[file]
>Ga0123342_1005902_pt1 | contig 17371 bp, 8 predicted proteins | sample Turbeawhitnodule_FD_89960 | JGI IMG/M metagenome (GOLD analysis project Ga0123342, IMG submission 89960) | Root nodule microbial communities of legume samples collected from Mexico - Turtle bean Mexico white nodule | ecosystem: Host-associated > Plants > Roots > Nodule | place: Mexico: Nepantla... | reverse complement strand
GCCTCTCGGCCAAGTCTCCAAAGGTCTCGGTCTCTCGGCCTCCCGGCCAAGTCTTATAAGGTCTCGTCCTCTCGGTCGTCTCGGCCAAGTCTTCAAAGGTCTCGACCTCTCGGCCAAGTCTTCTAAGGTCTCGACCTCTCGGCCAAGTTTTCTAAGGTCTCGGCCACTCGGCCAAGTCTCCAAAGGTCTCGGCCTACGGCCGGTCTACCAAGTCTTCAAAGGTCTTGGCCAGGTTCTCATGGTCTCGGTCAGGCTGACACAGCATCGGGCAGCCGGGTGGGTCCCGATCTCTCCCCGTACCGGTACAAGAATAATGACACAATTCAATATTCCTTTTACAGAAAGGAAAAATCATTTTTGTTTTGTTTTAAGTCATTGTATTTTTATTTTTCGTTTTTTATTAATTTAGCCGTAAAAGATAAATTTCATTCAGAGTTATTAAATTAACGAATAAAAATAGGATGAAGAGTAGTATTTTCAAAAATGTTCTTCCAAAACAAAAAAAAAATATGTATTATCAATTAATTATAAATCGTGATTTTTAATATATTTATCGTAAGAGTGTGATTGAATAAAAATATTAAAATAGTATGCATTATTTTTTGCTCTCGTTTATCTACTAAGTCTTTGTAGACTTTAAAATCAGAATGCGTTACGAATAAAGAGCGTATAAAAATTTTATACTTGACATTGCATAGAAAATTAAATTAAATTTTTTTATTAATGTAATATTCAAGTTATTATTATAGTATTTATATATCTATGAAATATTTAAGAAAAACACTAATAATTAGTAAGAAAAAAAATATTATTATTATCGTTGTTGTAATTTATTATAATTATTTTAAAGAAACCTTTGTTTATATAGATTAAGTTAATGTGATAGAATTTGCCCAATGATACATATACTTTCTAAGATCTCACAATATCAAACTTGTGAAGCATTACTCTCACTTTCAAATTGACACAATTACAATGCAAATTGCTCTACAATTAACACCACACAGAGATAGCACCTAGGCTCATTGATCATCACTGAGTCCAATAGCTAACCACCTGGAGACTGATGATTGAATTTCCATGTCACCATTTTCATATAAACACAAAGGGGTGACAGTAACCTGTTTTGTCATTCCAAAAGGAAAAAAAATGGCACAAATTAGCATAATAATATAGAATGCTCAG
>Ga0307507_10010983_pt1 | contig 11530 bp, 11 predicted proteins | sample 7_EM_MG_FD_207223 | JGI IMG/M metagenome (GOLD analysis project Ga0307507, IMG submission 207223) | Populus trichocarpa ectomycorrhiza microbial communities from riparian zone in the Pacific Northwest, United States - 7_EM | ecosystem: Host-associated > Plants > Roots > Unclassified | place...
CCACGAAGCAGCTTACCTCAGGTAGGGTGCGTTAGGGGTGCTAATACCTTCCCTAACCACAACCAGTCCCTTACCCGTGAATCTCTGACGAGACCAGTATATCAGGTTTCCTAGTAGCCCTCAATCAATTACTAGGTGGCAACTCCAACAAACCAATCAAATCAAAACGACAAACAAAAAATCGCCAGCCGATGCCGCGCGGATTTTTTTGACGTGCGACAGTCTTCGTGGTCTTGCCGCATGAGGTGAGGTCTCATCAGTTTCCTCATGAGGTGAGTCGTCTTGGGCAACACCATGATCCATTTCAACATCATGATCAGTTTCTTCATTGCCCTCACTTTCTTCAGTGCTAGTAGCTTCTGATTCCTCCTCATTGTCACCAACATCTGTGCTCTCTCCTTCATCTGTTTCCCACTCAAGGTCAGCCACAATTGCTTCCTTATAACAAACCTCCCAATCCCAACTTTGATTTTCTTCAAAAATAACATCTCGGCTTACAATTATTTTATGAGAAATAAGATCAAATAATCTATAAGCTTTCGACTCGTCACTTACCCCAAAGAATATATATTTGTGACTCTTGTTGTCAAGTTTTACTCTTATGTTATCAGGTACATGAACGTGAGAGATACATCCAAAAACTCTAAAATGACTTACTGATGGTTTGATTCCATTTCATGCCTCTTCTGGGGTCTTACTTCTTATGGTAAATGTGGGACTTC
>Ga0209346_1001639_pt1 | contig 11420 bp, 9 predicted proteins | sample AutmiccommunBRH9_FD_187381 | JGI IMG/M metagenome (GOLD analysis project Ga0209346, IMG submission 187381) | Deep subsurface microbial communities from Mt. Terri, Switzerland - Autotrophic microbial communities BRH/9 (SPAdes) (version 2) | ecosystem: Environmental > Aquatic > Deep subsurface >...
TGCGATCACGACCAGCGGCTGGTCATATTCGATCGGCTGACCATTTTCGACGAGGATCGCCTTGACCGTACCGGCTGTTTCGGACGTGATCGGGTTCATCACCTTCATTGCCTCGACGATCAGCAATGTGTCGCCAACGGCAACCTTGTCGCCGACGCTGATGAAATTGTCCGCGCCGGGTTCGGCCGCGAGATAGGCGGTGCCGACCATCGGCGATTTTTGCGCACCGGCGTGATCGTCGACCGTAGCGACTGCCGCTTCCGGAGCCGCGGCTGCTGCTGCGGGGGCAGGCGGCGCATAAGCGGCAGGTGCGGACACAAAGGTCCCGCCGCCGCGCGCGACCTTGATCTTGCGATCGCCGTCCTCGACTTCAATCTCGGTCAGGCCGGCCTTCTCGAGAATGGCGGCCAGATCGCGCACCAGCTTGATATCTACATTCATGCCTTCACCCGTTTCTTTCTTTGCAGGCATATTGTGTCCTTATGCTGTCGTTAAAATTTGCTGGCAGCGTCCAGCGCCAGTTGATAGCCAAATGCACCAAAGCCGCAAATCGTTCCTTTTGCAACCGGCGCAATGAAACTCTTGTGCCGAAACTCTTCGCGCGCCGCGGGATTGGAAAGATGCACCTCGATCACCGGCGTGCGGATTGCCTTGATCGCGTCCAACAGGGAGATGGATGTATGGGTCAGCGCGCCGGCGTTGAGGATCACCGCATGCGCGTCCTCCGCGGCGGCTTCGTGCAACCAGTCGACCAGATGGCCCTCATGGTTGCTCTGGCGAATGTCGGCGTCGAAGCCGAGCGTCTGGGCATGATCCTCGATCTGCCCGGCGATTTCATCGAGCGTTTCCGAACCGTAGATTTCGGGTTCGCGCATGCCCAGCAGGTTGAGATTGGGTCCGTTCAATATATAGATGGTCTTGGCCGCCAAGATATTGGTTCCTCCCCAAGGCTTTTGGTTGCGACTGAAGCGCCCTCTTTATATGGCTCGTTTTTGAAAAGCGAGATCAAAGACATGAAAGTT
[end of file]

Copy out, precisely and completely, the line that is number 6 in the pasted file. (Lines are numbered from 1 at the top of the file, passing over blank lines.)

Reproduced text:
TGCGATCACGACCAGCGGCTGGTCATATTCGATCGGCTGACCATTTTCGACGAGGATCGCCTTGACCGTACCGGCTGTTTCGGACGTGATCGGGTTCATCACCTTCATTGCCTCGACGATCAGCAATGTGTCGCCAACGGCAACCTTGTCGCCGACGCTGATGAAATTGTCCGCGCCGGGTTCGGCCGCGAGATAGGCGGTGCCGACCATCGGCGATTTTTGCGCACCGGCGTGATCGTCGACCGTAGCGACTGCCGCTTCCGGAGCCGCGGCTGCTGCTGCGGGGGCAGGCGGCGCATAAGCGGCAGGTGCGGACACAAAGGTCCCGCCGCCGCGCGCGACCTTGATCTTGCGATCGCCGTCCTCGACTTCAATCTCGGTCAGGCCGGCCTTCTCGAGAATGGCGGCCAGATCGCGCACCAGCTTGATATCTACATTCATGCCTTCACCCGTTTCTTTCTTTGCAGGCATATTGTGTCCTTATGCTGTCGTTAAAATTTGCTGGCAGCGTCCAGCGCCAGTTGATAGCCAAATGCACCAAAGCCGCAAATCGTTCCTTTTGCAACCGGCGCAATGAAACTCTTGTGCCGAAACTCTTCGCGCGCCGCGGGATTGGAAAGATGCACCTCGATCACCGGCGTGCGGATTGCCTTGATCGCGTCCAACAGGGAGATGGATGTATGGGTCAGCGCGCCGGCGTTGAGGATCACCGCATGCGCGTCCTCCGCGGCGGCTTCGTGCAACCAGTCGACCAGATGGCCCTCATGGTTGCTCTGGCGAATGTCGGCGTCGAAGCCGAGCGTCTGGGCATGATCCTCGATCTGCCCGGCGATTTCATCGAGCGTTTCCGAACCGTAGATTTCGGGTTCGCGCATGCCCAGCAGGTTGAGATTGGGTCCGTTCAATATATAGATGGTCTTGGCCGCCAAGATATTGGTTCCTCCCCAAGGCTTTTGGTTGCGACTGAAGCGCCCTCTTTATATGGCTCGTTTTTGAAAAGCGAGATCAAAGACATGAAAGTT